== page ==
female disadvantage has been in the middle school than in primary school. There is no discrimination against females so far as infant mortality is concerned. Although an increase in female literacy has a beneficial effort on mortality the effect is neutral across the two sexes. Hence female literacy has no significant impact on female disadvantage in mortality. Increasement in female literacy by improving knowledge of elementary hygiene, as well as awareness about the importance of proper nutrition and health care can increase the absolute survival probabilities of both sexes. Another route through which female literacy can have the same effect on absolute survival probabilities is via total fertility. Increases in female literacy are associated with lower fertility because fewer children mean more resources per child. Our result do not substantiate the hypothesis that greater female workforce participation reduces female disadvantage in health by improving their economic worth. Indeed the absolute mortality rate of both boys and girls worsens with increasing female participations in the labour force with girls, suffering more than boys.

1- Altekar, A.S. 1978 The Position of Women in Hindu

Civilization. Second Edition Delhi: Moti Lal Banarasi Das

2- Allen, Michael 1982, ‘ The Hindu View of Women’ In M-Allen and and S.N. Mukherjee (eds.) Women in India and Nepal, Canberra: Australian National Univesity. 3- Bennet, L. and M. Acharya (1981) ‘ The Rural Women of Nepal’ Report of the project on the Status of Women in Nepal. Vol II part9. 4- Basu Alka (1992) Culture, The States of Women and Demographic Behavior, Oxford: Clareden Press. 5- Bardhan P.K. 1988, ‘ Sex Disparity in Child Survival in Rural India’ in P.K. Bardhan and T.N. Srinivasan (eds), Rural Poverty in South Asia, New York. 6- Chanana, Karuna (ed) 1988. Socialsation, Educational and Women: Exploration in Gender Identity. New Delhi: Orient Longman. 7- Datta Bhaskar, and Panda Manoj ‘ Gender Bias in India’ Journal of Quantitative Economics, Vol. 16 No. 1Jan. 2000, Indian Econometric Society. Shivam Offset Press, New Delhi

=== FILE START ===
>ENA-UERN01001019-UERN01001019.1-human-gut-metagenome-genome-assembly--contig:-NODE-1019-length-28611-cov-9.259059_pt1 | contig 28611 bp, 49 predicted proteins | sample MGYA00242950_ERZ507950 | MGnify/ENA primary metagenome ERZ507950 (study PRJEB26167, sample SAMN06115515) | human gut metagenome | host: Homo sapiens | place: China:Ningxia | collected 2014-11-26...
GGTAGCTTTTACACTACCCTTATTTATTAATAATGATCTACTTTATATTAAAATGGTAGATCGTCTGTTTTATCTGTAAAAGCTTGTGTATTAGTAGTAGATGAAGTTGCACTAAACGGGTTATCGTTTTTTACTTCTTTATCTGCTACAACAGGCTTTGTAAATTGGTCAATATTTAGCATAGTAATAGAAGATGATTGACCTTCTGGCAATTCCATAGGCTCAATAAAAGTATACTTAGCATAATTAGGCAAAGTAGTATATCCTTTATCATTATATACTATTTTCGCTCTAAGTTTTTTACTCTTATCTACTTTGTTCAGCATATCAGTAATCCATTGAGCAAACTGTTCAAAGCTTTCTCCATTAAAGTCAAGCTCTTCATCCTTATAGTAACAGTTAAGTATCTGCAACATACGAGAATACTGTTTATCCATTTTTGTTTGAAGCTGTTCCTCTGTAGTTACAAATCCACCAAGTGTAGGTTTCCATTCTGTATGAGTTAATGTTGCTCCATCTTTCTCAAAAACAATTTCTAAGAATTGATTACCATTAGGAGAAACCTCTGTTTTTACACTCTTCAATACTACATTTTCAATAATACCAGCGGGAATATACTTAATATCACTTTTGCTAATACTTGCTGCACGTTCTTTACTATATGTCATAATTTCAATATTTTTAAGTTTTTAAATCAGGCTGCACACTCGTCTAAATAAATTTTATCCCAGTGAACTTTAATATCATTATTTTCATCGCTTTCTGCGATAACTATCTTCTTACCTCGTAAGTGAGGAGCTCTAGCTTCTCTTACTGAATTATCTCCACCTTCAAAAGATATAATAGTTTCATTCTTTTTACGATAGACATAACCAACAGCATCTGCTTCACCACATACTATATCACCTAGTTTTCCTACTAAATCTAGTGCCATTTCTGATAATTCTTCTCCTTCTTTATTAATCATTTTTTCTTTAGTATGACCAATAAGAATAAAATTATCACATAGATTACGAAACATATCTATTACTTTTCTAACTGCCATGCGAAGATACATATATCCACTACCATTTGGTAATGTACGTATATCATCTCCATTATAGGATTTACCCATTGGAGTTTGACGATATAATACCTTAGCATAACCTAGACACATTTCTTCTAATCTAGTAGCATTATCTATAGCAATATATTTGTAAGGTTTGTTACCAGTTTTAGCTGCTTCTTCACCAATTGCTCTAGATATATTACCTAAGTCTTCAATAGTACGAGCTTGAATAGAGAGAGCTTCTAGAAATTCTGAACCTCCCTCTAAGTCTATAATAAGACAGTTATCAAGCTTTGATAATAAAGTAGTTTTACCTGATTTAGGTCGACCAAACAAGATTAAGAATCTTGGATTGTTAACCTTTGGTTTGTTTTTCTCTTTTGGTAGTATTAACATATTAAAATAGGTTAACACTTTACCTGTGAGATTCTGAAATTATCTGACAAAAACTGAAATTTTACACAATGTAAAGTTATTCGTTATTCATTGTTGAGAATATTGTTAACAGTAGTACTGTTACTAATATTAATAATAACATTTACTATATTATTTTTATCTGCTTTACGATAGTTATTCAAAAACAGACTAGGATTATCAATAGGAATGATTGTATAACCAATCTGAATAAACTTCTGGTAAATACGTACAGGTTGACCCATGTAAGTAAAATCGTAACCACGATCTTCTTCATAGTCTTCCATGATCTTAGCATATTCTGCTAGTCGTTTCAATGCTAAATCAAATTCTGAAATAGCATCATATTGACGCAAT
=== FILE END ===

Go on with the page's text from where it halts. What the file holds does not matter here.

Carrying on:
You're Reading a Free Preview

/*********** DO NOT ALTER ANYTHING BELOW THIS LINE ! ************/ var s_code=s.t();if(s_code)document.write(s_code)//-->